We kicked off the Country Living Series with a workshop on gardening ( homemade potting soil, bokashi, fertilizer and compost teas). Twenty-three people attended.
Next up is Nancy Ging’s workshop on Eating Local which will be at the Grange this coming Saturday (March 24 at 10am). Rebuilding local economies, depending more on local food sources, learning how to live closer to home are important skills especially when you consider that the average meal travels 1500 miles to get to us. RSVP for Nancy’s workshop via comment to this site or on Nextdoor.
Al Marshall has been working diligently to find a master fruit tree pruning to teach those of us interested on how to rehabilitate an old orchard. We are hoping to have something lined up for the weekend of March 31. Stay tuned. There are a lot of us who need work on the art of pruning.
Two workshops are scheduled for April (so far). April 28 Mary Stack will teach you how to make three different kinds of cheese. This will happen at the Grange. Watch for more details. The next day, April 29, Susan Chidester will conduct a baking class for a small group of five (two spots are already spoken for). She will also teach you how to make mozerella while the bread is rising.
Also in April we hope to schedule a workshop on backyard chicken raising.
In June (9th and 23rd), Master Gardeners from Bellingham will conduct a two part workshop on Seed Saving.
Watch this site and Nextdoor and the Grange calendar (lummigrange.com) for details.
As always, the Country Living Series Committee of the Grange would appreciate suggestions for workshops, tips on people who can give them and subjects of interest.
Monday, March 12, 6:30pm at the Grange.
All gardeners, wannabee gardeners, friends of gardeners and people who want to see what gardeners look like are welcome to attend. If you don’t have any seeds to swap, come and get some seed to try out. These don’t have to seeds you saved yourself. They can be excess from your seed packets. A packet of seeds contains way more seed than most gardeners can plant in one season so come and trade and pick up some new items and save some money.
Flower seeds are welcome too. Most veggie gardens are full of flowers for good reason. They help attract pollinators and beneficial insects.
Seed saving and seed swapping are a really good indicator of a resilient community interested in growing its own food.
The Gardener’s Network, now sponsored by the Lummi Island Grange, has monthly meetings to provide gardeners a chance to meet and share ideas. Each meeting has a program. March will be the Seed Swap. In April Krista Rome will join us to discuss beans and grains. In May we will have a program on soil testing.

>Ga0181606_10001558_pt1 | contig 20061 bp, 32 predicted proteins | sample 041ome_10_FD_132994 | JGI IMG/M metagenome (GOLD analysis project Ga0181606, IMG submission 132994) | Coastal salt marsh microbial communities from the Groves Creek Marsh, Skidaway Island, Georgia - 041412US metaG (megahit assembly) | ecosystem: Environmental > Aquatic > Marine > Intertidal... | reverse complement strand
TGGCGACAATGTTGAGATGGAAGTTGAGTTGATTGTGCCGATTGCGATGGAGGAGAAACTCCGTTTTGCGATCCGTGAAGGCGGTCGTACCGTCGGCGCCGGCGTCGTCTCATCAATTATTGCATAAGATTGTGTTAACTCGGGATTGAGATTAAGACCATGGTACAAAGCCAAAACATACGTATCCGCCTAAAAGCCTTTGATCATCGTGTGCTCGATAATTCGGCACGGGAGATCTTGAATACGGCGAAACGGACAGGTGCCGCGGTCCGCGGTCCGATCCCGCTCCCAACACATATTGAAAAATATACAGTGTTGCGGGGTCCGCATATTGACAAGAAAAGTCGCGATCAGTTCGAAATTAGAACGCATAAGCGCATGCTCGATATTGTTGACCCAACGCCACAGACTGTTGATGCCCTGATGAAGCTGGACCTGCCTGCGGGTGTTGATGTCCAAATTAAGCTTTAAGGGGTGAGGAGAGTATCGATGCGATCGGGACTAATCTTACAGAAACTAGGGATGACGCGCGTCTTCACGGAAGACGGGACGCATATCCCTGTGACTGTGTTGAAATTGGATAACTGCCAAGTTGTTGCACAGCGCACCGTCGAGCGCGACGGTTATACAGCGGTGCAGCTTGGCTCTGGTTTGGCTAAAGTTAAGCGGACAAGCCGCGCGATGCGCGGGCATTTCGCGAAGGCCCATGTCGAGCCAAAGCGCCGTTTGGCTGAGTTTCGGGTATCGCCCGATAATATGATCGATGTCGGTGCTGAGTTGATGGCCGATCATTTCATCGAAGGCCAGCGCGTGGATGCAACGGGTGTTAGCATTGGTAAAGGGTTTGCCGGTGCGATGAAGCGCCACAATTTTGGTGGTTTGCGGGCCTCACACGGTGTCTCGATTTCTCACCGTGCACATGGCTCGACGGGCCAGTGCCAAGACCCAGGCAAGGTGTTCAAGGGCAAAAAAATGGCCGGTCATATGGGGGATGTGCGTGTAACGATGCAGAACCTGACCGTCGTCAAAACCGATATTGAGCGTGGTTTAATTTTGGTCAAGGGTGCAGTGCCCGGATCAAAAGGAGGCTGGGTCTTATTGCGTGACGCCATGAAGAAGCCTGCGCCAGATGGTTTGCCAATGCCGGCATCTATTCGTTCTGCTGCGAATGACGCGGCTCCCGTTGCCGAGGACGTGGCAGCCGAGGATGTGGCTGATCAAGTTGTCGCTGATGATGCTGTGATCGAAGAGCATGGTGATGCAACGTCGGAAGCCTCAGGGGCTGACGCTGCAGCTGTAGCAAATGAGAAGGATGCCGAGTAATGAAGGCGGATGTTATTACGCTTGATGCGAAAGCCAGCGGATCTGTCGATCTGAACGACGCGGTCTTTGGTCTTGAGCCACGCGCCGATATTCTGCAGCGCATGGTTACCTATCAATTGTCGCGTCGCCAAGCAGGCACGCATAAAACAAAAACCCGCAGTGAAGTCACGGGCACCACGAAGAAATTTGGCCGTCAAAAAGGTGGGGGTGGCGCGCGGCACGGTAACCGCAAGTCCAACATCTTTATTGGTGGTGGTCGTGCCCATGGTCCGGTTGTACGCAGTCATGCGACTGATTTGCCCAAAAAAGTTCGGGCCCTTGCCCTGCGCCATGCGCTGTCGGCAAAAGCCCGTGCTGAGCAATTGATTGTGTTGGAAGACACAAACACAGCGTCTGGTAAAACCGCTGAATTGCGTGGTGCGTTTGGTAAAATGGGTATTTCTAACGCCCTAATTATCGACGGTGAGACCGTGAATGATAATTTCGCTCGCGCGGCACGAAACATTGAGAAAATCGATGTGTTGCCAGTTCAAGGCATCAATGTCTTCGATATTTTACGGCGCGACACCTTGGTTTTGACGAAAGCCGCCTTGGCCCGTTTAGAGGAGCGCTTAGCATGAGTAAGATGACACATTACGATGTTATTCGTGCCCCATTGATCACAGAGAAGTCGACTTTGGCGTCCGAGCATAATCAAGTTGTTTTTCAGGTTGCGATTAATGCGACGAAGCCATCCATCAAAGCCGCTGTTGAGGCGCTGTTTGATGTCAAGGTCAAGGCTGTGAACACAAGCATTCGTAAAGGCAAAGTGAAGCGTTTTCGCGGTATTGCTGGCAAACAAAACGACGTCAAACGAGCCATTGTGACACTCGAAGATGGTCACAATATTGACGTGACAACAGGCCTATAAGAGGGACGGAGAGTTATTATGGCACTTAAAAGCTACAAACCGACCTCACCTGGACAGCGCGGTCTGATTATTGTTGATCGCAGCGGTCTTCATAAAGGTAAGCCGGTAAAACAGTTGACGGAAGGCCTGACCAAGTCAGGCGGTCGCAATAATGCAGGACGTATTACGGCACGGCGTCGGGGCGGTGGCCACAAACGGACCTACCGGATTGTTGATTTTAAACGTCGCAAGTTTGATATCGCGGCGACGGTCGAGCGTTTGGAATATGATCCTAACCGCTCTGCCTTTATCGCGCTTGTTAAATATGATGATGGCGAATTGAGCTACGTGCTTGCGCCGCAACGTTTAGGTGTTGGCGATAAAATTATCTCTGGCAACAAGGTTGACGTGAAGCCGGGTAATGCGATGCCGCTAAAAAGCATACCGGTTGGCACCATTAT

Check it out. A good group of islanders trying to grow healthy, nutritious food.
For me growing fruits trees and berries is a more daunting task than growing vegetables. A mistake in the garden is much easier to correct than a misstep with a tree. I’m always looking for help when it comes to trees.
The workshops on tree fruit at Cloud Mountain Farm are especially helpful. Even though we have this great resource an hour away, it’s often difficult to take advantage of everything that Cloud Mountain has to offer. They do have a paid subscription newsletter that details orchard tasks and techniques season by season that I have found helpful and instructive.
I’m always looking for a good book to help me along and a new one by New Hampshire orchardist Michael Phillips is turning out to be educational plus easy to read. Through his books and his website Mr. Phillips is promoting and helping the community orchard movement. He also has a newsletter one can sign up for to which covers items of interest to orchardists and backyard fruit growers.
I owe a lot to the apple and the pear. Because of my involvement with these fruits I was able to retire at quite an early age.
There’s been a really positive reaction to the announcement of the Lummi Island Grange’s Country Living Series Workshops.
Lot’s of good suggestions and people stepping up to lead classes and teach their neighbor’s what they know about self-sufficiency and self-reliance.
One of the keys to the whole Transition Movement is the idea that everything has to be more locally oriented. That starts with what we eat.
We are pleased to announce that Nancy Ging, who writes the Whatcom Locavore Blog and a weekly column in the Bellingham Herald on eating local will offer a workshop on the subject of Eating Local at the Grange, March 24 at 10am:
Look for the posting of this event on Nextdoor and RSVP or just show up.